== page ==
Turning the Mirror in the Right Direction
“Pigs are extremely smart, sociable creatures, and this forced assembly-line intimacy makes the nursing sows want to die. Which, as soon as they dry up, they do….Even the idea of this practice I find repulsive. But the sight of it actually does something to you, makes you less human. Like watching a rape and saying nothing.” – Gillian Flynn, ‘Sharp Objects’
I shudder at the thought of what I am about to write. I am about to make myself vulnerable, and I know that vulnerability is not a norm in most societies, and yet, many of us encourage others to participate in this dance. Through the years, I have periodically reflected upon the story I’m about to share, but never to the depth at which I am sharing now, and when one allows observation and truth to be exposed openly and unbiased the results often look different than the favoritism of memory. What causes me to cringe is my confession, (and gradual acceptance): I am not always the agent for positive change.
This essay is about my role as part of the problem, many years later when almost all is forgotten, but still remembered by me, the voyeur. And this is how the recollection works: in stillness. So, be still, and experience this horror tale I’m about to retell. For me, candor is often churned in warm, morning showers when honesty can no longer be coated with the grime of disingenuous reconstructions, but instead must be scrubbed and moisturized with unblinking surveillance.
The story took place at a parent-absent party. This is what I recall: darkness, a bed, a tall boy, a blonde girl. I snuck in the room, stayed low to the ground, and listened to their fumbling noises of alcohol-infused sex. I was 15, a sophomore in high school. And for the purposes of anonymity, I will call the boy, Vlad, and the girl, Kelsey.
Upon completing his perfunctory performance, Vlad stumbled out of the bedroom, glazy-eyed and spent, goofily re-entering the main circus, where whistles, flips, and hoots were given by other clowns. The room was still dark, and I was too afraid to move, in fear that Kelsey would either hear or see me. Before I could plan my escape route, in walked another boy. His name, ironically, was Vlad, as well. Both boys were of similar stature, and Kelsey, because of darkness and drunkenness, could not clearly make out the figure who entered the room. She questioned, “Vlad, is that you?” And this second Vlad, being truthful to his name, but false to his identity, responded, “Yeah, it’s me, Vlad.” He removed his clothes, and crawled underneath the sheets with her. He raped her by having sex with her, knowing full well that he was not the Vlad she referenced. And what was done, was done, and I was left with the sounds and scents of after-sex replaying in my head.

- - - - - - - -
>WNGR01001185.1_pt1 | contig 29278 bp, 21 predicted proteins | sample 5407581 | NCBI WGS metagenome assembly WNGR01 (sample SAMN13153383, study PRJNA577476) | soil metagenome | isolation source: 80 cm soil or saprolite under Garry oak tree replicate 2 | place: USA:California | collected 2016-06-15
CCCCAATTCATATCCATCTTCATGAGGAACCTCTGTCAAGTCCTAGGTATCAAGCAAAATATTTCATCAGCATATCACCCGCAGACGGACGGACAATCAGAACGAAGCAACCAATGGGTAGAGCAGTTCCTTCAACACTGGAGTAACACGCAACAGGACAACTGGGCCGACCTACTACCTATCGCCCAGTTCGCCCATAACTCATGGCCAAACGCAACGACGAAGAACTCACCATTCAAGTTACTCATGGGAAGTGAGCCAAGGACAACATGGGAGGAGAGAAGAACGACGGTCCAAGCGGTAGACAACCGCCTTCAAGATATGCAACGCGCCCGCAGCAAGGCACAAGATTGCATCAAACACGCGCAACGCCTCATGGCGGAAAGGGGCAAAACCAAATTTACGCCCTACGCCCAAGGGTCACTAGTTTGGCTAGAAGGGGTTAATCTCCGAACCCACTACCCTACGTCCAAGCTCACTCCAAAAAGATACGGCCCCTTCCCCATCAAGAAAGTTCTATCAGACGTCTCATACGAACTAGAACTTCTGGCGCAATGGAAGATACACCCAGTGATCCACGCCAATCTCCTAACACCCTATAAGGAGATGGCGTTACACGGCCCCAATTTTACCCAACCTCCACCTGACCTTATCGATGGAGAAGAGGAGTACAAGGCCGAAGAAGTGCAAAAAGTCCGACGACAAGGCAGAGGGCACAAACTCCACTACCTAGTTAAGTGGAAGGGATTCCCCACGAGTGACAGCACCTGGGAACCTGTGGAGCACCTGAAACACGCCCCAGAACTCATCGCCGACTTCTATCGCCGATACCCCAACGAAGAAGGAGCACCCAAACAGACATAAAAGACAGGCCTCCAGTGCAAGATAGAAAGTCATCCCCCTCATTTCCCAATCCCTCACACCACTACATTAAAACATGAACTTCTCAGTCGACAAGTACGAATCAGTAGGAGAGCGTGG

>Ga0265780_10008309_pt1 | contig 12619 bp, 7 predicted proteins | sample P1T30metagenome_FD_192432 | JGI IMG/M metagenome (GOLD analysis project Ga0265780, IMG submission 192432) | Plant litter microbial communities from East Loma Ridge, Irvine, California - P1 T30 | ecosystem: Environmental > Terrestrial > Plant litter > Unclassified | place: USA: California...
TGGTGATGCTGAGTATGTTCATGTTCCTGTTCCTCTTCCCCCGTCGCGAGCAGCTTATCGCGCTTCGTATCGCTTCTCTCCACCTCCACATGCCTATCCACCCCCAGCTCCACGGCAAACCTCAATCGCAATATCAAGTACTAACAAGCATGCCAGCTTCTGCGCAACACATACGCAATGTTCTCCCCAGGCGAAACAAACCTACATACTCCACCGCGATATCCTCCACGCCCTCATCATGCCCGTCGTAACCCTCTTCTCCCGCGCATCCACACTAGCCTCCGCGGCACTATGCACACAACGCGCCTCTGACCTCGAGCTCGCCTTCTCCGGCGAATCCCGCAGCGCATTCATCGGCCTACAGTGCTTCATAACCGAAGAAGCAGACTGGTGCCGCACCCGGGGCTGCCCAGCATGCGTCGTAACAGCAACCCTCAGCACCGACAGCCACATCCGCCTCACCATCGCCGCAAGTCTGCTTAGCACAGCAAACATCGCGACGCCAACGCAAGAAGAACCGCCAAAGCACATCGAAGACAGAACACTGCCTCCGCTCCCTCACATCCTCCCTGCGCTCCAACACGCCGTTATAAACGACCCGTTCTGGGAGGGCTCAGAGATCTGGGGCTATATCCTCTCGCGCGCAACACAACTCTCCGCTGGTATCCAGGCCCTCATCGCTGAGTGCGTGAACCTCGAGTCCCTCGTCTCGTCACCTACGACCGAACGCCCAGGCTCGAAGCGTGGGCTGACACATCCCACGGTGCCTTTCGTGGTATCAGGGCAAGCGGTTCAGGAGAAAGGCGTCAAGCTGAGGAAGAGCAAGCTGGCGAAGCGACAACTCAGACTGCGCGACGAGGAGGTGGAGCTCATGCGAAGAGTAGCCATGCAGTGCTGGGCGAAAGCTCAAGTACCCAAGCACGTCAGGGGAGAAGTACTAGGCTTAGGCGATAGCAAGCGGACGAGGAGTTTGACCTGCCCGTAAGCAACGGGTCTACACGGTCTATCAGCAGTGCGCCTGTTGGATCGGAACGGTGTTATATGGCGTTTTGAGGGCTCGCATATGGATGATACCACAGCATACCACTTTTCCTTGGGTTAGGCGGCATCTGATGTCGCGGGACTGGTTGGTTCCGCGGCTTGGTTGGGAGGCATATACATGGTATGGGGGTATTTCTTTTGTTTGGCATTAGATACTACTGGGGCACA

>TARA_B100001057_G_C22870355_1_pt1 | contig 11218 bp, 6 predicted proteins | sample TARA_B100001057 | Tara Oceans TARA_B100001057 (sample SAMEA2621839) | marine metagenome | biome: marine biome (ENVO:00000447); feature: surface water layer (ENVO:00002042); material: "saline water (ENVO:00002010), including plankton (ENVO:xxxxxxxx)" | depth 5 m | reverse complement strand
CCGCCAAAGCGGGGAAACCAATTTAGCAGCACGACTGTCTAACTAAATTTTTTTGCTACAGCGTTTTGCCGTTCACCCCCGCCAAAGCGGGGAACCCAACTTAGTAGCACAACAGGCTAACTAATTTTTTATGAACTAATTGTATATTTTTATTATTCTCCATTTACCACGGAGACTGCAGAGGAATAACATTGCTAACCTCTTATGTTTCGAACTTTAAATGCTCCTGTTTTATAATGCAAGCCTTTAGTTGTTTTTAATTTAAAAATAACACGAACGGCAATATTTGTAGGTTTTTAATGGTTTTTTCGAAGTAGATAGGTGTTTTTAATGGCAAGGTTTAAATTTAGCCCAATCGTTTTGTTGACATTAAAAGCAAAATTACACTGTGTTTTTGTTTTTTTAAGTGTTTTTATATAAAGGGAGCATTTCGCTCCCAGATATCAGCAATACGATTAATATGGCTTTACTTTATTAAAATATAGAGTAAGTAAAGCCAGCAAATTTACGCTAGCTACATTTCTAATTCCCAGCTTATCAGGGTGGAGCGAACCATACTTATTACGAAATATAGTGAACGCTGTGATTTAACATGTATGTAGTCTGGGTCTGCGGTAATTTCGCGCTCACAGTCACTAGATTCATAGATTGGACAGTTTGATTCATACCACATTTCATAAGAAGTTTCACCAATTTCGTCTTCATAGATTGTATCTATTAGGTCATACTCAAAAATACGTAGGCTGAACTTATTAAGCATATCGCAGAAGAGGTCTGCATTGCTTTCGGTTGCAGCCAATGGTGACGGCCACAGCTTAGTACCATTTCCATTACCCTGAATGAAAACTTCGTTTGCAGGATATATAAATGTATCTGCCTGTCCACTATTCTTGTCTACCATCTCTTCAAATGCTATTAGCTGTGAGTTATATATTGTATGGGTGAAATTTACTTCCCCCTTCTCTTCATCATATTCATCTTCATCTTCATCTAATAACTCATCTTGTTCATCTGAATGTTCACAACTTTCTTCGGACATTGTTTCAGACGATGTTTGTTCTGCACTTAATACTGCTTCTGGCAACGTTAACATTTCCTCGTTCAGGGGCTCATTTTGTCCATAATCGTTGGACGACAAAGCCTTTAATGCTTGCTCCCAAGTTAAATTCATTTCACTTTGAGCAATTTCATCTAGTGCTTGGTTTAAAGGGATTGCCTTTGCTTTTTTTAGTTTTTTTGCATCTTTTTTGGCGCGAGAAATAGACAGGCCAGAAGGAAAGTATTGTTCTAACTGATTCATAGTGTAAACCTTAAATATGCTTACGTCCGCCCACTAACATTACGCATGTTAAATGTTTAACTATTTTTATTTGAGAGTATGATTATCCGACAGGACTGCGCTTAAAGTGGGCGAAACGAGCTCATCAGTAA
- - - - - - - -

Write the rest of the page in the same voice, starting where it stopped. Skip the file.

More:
On the following Monday, there was football practice, and I got to listen to Vlad 2 retelling his mistaken-identity-conquest. Laughter erupted, high fives were exchanged, and testosterone fueled pats were bestowed upon Vlad. And I, sheepish, quietly smiled, as I recalled my role in this tragedy. Though, at the time, I did not see my role as anything but as an innocent bystander; a voyeur who witnessed a rape.
For many years, in replaying that story, I avoided focusing on my involvement. My internal monologue went something like this: “How could Vlad, in good conscience, do that? Did he not realize he was an active participant in the violation of Kelsey? Does he think about it as often as it upsets me? I hope that someday he makes amends for what he did.”
But what about me? What about my role? I was 15 when it happened — old enough to know what took place, but not wise enough to understand what really took place. Do I hold that 15 year old self accountable for what happened in that room that night? Partially, I suppose, though the evolution of my self-actualization had barely sprouted at this point. It is easy for my 42 year old self to sit in critical judgment of an impulsive, self-destructive boy. But what of the 42 year old man? Is he culpable for the actions of a 15 year old boy?
I am not sure.
In the past few years, I have drawn my best source of growth in acknowledging that my evolution into self-actualization is predicated upon current behaviors as well as my reflection upon past decisions. Healing happens by owning, (without the need of self-aggrandizing guilt), my deeds, without giving partiality to those actions that cast me into a propitious light. My past is a part of my present, as is solid rock a product between the collaboration of sand, water, and time. Any of my solidity today was long ago incurred from my antiquity, the melding of both the glorious and the ignoble tales. By disowning any part of my story, I deny my entire narrative; I sever that which is me.
I do not know what became of Vlad 1 or Kelsey. I have had no contact with either one since my high school days. I see Vlad 2 through the byproduct of social media, (i.e., google searches), and his even rarer appearances at reunions. In truth, this story has many players: two Vlads, one Kelsey, a room full of party people, a football team, and a silent observer. But I am concerned about that last character, the muted extra. The 15 year old boy who had a pastime of voyeuristic exploits, who judged Vlad 2 for his actions, but, (until now), remained silent about his own inaction. The 15 year old boy who grew up into the 42 year old man. The 42 year old man who can no longer remain hushed, nor shun his part in the script.
My mother is a big believer in the following statement: deeds done in the dark will one day be brought to the light. My mother is right.
I am sorry Kelsey. Sorry for all those gender wars you fought because of your beauty. I am sorry that you were raped by Vlad 2 on that evening so long ago. And I am sorry for my part in the calamity. I am sorry for raping you…with my silence.